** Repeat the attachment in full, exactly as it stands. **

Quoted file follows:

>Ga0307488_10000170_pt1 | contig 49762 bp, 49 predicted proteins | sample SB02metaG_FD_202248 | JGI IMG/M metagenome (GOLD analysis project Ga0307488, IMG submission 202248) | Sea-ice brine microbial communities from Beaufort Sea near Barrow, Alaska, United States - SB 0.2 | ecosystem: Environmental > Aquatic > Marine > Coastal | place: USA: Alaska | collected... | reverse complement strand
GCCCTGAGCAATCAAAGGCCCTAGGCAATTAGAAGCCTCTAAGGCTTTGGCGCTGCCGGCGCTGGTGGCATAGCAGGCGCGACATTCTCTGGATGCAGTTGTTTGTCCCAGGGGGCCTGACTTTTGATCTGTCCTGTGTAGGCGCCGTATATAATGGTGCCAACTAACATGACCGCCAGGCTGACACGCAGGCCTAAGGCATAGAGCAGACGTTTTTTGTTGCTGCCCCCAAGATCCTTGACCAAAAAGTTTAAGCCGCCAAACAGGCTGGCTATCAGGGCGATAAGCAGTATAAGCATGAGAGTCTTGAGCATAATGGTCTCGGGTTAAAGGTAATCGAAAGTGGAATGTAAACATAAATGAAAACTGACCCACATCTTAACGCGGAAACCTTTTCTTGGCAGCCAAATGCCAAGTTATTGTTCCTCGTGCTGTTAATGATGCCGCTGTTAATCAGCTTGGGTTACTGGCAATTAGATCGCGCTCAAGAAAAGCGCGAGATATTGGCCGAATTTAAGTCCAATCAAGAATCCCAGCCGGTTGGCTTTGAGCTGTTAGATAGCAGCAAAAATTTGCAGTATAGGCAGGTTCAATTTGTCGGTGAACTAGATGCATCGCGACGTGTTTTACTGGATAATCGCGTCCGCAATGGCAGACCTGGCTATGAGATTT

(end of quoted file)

>Ga0307488_10000170_pt1 | contig 49762 bp, 49 predicted proteins | sample SB02metaG_FD_202248 | JGI IMG/M metagenome (GOLD analysis project Ga0307488, IMG submission 202248) | Sea-ice brine microbial communities from Beaufort Sea near Barrow, Alaska, United States - SB 0.2 | ecosystem: Environmental > Aquatic > Marine > Coastal | place: USA: Alaska | collected... | reverse complement strand
GCCCTGAGCAATCAAAGGCCCTAGGCAATTAGAAGCCTCTAAGGCTTTGGCGCTGCCGGCGCTGGTGGCATAGCAGGCGCGACATTCTCTGGATGCAGTTGTTTGTCCCAGGGGGCCTGACTTTTGATCTGTCCTGTGTAGGCGCCGTATATAATGGTGCCAACTAACATGACCGCCAGGCTGACACGCAGGCCTAAGGCATAGAGCAGACGTTTTTTGTTGCTGCCCCCAAGATCCTTGACCAAAAAGTTTAAGCCGCCAAACAGGCTGGCTATCAGGGCGATAAGCAGTATAAGCATGAGAGTCTTGAGCATAATGGTCTCGGGTTAAAGGTAATCGAAAGTGGAATGTAAACATAAATGAAAACTGACCCACATCTTAACGCGGAAACCTTTTCTTGGCAGCCAAATGCCAAGTTATTGTTCCTCGTGCTGTTAATGATGCCGCTGTTAATCAGCTTGGGTTACTGGCAATTAGATCGCGCTCAAGAAAAGCGCGAGATATTGGCCGAATTTAAGTCCAATCAAGAATCCCAGCCGGTTGGCTTTGAGCTGTTAGATAGCAGCAAAAATTTGCAGTATAGGCAGGTTCAATTTGTCGGTGAACTAGATGCATCGCGACGTGTTTTACTGGATAATCGCGTCCGCAATGGCAGACCTGGCTATGAGATTT